Diminished Cerebral Circulatory Autoregulation
in Obstructive Sleep Apnea Investigated
by Near-infrared Spectroscopy

Larisa P. Safonova, Antonios Michalos, Ursula Wolf, Jee Hyun Choi,
Martin Wolf, William W. Mantulin, Dennis M. Hueber, and Enrico Gratton

We applied near-infrared spectroscopy (NIRS) to assess cerebral tissue oxygenation and hemodynamics in obstructive sleep apnea (OSA) sufferers and control volunteers. We designed NIRS sensors and applied measurement schemes that included certain polysomnography parameters, such as arterial hemoglobin oxygen saturation (SaO2), heart rate (HR), and respiratory signal (RS), together with NIRS parameters, such as oxy- ([O2Hb]), deoxy- ([HHb]), total hemoglobin ([tHb]) concentrations, and tissue hemoglobin oxygen saturation (SO2). Twenty-one volunteers (8 females, 13 males, age 22-74 years) participated in the study. Eight were OSA sufferers, while 13 constituted the control group. Measurements were conducted during breath holding exercises and 30-45 minute daytime naps. In comparing OSA subjects with controls during breath holding, a smaller increase or even a decrease in SO2, [O2Hb], and [tHb] and a simultaneous larger increase in [HHb], confirmed insufficiency of the circulatory compensatory mechanism that prevents brain tissue hypoxia. Changes in cerebral oxygenation and hemodynamics due to hypoxia during breath holding showed statistically significant differences (p<0.05) between control and OSA subjects and between non-snorers and OSA subjects (p<0.03 for Δ[O2Hb], Δ[HHb], Δ[tHb], and ΔSO2). NIRS provides the clinician with important, direct insight on the cerebral tissue oxygenation and hemodynamics related to the chronic intermittent hypoxia in OSA for potential identification of individuals at risk for cerebrovascular morbidity.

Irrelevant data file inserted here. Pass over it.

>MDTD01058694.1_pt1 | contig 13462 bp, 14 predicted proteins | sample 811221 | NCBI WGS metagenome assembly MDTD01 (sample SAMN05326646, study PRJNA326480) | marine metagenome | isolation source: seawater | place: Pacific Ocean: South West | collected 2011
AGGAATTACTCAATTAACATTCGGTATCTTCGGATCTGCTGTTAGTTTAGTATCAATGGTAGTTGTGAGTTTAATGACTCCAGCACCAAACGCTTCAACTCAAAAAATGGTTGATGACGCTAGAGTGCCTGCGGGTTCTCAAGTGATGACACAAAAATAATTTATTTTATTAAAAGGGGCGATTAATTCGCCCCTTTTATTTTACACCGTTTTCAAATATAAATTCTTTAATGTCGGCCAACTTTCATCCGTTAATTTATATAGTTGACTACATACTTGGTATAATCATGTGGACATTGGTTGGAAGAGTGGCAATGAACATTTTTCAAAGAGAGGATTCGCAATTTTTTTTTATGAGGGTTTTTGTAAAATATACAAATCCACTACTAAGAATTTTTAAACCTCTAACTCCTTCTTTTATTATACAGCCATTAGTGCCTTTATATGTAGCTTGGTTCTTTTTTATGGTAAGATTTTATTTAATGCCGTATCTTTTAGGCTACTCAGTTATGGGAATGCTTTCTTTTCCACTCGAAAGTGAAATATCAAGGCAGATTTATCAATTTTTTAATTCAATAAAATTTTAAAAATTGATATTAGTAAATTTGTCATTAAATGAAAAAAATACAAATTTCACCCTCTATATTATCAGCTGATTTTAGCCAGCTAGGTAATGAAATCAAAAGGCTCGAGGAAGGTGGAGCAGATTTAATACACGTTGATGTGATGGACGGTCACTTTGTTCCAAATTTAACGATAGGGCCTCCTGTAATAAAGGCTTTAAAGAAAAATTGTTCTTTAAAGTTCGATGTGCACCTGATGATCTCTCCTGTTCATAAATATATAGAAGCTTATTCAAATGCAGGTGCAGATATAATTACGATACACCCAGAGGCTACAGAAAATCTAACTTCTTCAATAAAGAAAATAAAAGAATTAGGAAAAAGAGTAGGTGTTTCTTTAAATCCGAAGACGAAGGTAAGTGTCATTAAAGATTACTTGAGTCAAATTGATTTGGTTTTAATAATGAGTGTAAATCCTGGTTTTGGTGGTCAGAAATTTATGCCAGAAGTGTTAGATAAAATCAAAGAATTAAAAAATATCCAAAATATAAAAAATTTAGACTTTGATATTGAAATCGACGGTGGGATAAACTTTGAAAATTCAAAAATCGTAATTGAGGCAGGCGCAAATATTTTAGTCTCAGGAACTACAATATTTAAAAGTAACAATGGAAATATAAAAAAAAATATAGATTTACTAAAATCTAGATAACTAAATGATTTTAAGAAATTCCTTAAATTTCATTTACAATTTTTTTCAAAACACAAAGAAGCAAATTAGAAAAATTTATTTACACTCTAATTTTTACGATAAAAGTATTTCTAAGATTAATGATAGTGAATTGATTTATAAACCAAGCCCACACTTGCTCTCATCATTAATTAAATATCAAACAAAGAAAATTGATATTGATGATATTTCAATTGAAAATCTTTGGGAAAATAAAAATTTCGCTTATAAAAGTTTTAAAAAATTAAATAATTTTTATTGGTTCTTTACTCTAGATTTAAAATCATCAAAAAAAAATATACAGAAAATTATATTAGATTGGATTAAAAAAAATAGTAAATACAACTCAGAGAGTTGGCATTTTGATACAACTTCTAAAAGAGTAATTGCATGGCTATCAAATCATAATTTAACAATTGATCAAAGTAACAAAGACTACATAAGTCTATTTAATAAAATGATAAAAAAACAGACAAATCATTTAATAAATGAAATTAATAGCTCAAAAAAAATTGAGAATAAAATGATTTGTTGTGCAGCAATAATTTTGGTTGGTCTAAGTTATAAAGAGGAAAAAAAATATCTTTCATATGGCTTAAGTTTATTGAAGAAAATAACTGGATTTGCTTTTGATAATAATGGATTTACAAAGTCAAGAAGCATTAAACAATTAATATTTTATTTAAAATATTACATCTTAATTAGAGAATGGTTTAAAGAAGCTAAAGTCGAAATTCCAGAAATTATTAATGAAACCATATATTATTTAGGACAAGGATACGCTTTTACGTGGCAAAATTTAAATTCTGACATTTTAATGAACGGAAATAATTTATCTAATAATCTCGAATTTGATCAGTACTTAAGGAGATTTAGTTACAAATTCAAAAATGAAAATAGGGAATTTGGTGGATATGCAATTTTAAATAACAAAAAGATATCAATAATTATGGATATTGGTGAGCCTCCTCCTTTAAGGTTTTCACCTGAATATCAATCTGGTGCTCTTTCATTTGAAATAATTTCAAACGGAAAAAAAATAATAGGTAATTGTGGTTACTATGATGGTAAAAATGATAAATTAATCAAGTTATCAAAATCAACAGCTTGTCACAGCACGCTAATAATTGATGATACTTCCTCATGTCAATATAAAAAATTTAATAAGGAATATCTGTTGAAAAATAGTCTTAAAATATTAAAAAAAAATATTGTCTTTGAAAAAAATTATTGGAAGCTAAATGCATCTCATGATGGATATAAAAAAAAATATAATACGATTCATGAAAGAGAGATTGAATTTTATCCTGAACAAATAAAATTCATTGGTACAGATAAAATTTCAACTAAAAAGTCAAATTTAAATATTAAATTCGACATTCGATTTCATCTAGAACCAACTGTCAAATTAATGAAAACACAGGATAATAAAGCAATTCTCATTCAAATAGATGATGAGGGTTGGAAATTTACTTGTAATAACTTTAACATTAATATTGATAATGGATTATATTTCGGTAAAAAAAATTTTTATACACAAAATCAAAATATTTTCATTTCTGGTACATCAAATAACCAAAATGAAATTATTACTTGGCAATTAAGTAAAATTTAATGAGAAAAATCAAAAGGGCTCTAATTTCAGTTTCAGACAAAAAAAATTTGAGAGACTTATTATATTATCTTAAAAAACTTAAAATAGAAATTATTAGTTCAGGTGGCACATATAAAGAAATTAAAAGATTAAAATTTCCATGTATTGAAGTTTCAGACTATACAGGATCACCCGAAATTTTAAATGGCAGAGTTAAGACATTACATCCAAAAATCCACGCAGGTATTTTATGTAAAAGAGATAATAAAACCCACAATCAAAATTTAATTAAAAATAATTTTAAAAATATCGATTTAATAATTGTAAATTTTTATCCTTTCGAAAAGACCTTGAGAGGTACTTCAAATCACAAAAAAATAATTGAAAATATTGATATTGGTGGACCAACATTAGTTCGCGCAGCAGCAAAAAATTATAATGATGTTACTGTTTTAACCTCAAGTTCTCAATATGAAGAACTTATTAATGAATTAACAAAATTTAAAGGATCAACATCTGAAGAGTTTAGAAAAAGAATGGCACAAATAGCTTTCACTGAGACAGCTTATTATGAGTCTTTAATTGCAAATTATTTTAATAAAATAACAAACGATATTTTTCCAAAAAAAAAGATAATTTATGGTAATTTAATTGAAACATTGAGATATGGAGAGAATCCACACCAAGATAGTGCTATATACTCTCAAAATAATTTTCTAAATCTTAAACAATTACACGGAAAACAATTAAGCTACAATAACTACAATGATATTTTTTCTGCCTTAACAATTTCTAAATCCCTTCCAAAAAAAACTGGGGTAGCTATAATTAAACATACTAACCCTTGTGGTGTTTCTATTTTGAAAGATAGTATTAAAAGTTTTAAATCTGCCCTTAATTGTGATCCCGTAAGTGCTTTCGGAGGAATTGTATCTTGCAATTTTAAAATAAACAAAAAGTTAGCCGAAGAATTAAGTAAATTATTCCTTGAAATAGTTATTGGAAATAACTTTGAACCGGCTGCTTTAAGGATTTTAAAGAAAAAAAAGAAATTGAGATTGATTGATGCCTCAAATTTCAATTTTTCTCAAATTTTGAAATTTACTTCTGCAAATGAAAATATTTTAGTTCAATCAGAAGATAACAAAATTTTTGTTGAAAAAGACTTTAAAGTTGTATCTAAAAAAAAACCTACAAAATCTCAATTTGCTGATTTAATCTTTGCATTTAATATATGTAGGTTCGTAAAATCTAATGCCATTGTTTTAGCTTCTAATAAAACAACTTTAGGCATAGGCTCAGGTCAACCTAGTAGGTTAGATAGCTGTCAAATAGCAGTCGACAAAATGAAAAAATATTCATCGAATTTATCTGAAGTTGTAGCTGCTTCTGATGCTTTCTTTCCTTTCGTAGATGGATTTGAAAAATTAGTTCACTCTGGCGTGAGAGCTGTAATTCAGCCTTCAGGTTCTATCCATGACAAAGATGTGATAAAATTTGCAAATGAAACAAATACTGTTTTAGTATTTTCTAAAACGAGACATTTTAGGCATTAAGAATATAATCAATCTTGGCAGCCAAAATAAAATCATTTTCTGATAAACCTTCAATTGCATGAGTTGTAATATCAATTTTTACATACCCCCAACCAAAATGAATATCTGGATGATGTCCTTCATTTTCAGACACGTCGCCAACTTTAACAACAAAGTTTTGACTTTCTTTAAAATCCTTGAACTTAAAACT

The Dynamic Topography of Individual Sleep Spindles
Scott M. Doran

Healthy adult non-REM sleep was recorded using 64-channel electroencephalogram (EEG) to image millisecond changes in the scalp topography of individual sleep spindles. Matched frequency filtering isolated fast (13-15 Hz) and slow (11-13 Hz) ends of the spindle spectrum. Sequential voltage maps of filtered data across time produced topographically precise movies of individual spindles. Slow spindles (centered around 12 Hz) show a more dynamic topography, primarily over the frontal cortex and with bilateral variability between and within spindles. Fast spindles (centered at 14 Hz) are topographically and dynamically limited to the superior central and parietal cortex. Peak activity patterns suggest that slow spindles result from cortical-cortical activation following spindle initiation, while fast spindles in the EEG reflect only cortico-thalamic activation.

 

Intentional Versus Reactive Cosleeping
Kathleen D. Ramos